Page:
Porter wrote in the resolution that allowing council candidates to run for a designated seat may “encourage more candidates to run because candidates can choose a seat to run for and avoid running against certain other candidates running for different seats.”

In an interview, Porter said the proposed system would allow prospective council members to specifically challenge an individual sitting council member without potentially displacing the other member up for re-election that year.

“This way, if a person decides to run for election, you can run against the person in Seat A or the person in Seat B on an individual basis, thereby not necessarily running against a person you think is doing a great job,” Porter said.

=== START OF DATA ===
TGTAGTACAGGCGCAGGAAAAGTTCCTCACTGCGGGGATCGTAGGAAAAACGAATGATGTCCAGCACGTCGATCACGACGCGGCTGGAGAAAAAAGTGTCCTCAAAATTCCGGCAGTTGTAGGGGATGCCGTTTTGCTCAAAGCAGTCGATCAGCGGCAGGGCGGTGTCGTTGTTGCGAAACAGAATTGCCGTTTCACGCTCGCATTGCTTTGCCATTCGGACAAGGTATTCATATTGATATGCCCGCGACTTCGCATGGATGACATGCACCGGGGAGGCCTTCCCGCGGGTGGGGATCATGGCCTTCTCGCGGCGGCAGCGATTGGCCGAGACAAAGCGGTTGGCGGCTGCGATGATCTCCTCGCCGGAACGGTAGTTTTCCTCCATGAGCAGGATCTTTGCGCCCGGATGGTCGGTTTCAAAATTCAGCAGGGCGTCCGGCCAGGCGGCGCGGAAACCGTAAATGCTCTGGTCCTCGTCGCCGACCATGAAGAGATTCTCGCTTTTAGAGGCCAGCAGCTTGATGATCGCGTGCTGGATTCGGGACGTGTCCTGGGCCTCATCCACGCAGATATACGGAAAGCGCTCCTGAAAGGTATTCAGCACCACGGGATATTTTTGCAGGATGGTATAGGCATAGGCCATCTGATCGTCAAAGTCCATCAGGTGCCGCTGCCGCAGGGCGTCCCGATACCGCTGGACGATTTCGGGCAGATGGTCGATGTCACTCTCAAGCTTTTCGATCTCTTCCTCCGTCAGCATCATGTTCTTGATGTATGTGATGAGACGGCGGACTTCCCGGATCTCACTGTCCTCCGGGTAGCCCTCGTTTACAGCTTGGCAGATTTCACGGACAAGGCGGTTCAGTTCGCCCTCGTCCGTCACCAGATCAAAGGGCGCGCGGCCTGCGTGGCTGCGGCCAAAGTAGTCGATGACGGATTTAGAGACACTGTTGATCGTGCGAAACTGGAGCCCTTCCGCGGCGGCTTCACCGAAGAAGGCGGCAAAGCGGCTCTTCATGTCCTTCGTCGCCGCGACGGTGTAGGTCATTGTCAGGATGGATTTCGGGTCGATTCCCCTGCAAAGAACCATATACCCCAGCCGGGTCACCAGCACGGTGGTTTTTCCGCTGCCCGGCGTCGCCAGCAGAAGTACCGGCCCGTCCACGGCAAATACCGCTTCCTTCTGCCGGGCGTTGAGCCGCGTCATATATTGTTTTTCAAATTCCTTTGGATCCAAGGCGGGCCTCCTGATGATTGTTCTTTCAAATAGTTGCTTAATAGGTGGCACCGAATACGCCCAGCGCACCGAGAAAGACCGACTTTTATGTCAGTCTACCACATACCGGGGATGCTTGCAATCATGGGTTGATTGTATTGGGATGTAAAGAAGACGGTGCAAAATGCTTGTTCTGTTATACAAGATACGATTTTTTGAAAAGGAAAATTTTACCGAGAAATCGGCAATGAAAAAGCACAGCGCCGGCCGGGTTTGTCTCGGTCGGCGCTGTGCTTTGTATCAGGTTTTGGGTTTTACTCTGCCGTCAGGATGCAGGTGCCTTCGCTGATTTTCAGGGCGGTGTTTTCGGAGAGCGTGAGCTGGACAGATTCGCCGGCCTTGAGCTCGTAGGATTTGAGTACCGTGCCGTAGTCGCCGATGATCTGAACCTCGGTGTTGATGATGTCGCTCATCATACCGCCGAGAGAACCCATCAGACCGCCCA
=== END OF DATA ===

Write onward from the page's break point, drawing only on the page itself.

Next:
The third initiative would allow future council meetings to be canceled by a majority vote. Presently, the council is required to hold two meetings each month. It can postpone a meeting within a calendar month but not cancel it. The initiative would allow council members to cancel up to one meeting per month for any reason, so long as a minimum of 20 meetings are held per year.

Porter wrote in the resolution that “there are times when it is not necessary to hold two regular meetings each month or when such a schedule would greatly inconvenience council members, administrative staff and the public due to holidays and seasonal activities.” Porter also wrote a lack of a quorum (the minimum number of present council members required to make official decisions — in the Kenai council, four members) could also prevent a meeting.